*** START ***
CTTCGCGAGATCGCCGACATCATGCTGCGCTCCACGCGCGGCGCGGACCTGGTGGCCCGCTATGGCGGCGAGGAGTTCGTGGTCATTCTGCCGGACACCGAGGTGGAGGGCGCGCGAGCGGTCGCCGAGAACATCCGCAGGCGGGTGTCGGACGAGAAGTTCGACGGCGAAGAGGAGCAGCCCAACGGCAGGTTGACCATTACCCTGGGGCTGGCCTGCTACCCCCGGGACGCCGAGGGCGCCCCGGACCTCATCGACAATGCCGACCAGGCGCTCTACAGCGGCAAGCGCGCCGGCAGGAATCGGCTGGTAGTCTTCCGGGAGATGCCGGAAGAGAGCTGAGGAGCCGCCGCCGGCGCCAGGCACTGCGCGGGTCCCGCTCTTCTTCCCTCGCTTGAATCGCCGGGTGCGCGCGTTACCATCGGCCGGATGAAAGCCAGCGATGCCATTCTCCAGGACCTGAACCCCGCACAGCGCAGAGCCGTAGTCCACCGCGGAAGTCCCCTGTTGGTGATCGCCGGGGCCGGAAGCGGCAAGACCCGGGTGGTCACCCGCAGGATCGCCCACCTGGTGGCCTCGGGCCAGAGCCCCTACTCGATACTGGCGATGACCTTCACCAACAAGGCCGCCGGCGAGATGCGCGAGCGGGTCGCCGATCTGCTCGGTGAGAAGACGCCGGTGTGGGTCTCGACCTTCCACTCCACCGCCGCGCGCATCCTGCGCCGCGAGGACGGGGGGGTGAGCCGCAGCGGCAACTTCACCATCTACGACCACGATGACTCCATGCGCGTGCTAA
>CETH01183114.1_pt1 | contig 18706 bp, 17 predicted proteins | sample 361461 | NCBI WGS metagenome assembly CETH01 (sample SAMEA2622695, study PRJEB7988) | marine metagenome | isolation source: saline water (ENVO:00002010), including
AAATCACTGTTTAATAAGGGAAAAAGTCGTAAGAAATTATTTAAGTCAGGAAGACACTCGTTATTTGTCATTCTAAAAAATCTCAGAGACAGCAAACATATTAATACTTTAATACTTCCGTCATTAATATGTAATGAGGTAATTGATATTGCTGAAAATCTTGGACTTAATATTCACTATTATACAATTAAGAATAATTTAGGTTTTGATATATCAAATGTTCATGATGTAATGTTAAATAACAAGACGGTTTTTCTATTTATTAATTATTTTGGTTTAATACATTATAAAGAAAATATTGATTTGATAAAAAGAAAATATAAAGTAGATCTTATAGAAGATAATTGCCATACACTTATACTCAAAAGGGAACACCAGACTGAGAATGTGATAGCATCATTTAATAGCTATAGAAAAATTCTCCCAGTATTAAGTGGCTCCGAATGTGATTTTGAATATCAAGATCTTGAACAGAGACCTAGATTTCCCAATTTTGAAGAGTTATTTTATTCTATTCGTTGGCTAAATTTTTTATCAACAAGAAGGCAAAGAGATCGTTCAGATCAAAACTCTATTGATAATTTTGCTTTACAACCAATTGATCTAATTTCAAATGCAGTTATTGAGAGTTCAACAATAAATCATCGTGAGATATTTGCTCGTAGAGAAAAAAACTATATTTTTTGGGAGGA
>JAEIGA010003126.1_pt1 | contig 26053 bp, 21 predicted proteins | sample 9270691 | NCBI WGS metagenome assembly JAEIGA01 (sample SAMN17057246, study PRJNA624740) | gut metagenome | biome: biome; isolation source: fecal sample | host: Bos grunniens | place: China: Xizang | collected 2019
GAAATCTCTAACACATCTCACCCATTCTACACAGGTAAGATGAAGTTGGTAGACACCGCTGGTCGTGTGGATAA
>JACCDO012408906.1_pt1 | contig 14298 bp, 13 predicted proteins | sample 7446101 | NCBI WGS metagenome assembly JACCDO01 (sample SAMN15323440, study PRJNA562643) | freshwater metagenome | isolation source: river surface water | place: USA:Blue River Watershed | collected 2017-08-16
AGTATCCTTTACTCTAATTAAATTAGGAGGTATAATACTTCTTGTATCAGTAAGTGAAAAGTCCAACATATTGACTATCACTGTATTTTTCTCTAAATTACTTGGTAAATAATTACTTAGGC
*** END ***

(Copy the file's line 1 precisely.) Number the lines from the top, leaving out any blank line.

CTTCGCGAGATCGCCGACATCATGCTGCGCTCCACGCGCGGCGCGGACCTGGTGGCCCGCTATGGCGGCGAGGAGTTCGTGGTCATTCTGCCGGACACCGAGGTGGAGGGCGCGCGAGCGGTCGCCGAGAACATCCGCAGGCGGGTGTCGGACGAGAAGTTCGACGGCGAAGAGGAGCAGCCCAACGGCAGGTTGACCATTACCCTGGGGCTGGCCTGCTACCCCCGGGACGCCGAGGGCGCCCCGGACCTCATCGACAATGCCGACCAGGCGCTCTACAGCGGCAAGCGCGCCGGCAGGAATCGGCTGGTAGTCTTCCGGGAGATGCCGGAAGAGAGCTGAGGAGCCGCCGCCGGCGCCAGGCACTGCGCGGGTCCCGCTCTTCTTCCCTCGCTTGAATCGCCGGGTGCGCGCGTTACCATCGGCCGGATGAAAGCCAGCGATGCCATTCTCCAGGACCTGAACCCCGCACAGCGCAGAGCCGTAGTCCACCGCGGAAGTCCCCTGTTGGTGATCGCCGGGGCCGGAAGCGGCAAGACCCGGGTGGTCACCCGCAGGATCGCCCACCTGGTGGCCTCGGGCCAGAGCCCCTACTCGATACTGGCGATGACCTTCACCAACAAGGCCGCCGGCGAGATGCGCGAGCGGGTCGCCGATCTGCTCGGTGAGAAGACGCCGGTGTGGGTCTCGACCTTCCACTCCACCGCCGCGCGCATCCTGCGCCGCGAGGACGGGGGGGTGAGCCGCAGCGGCAACTTCACCATCTACGACCACGATGACTCCATGCGCGTGCTAA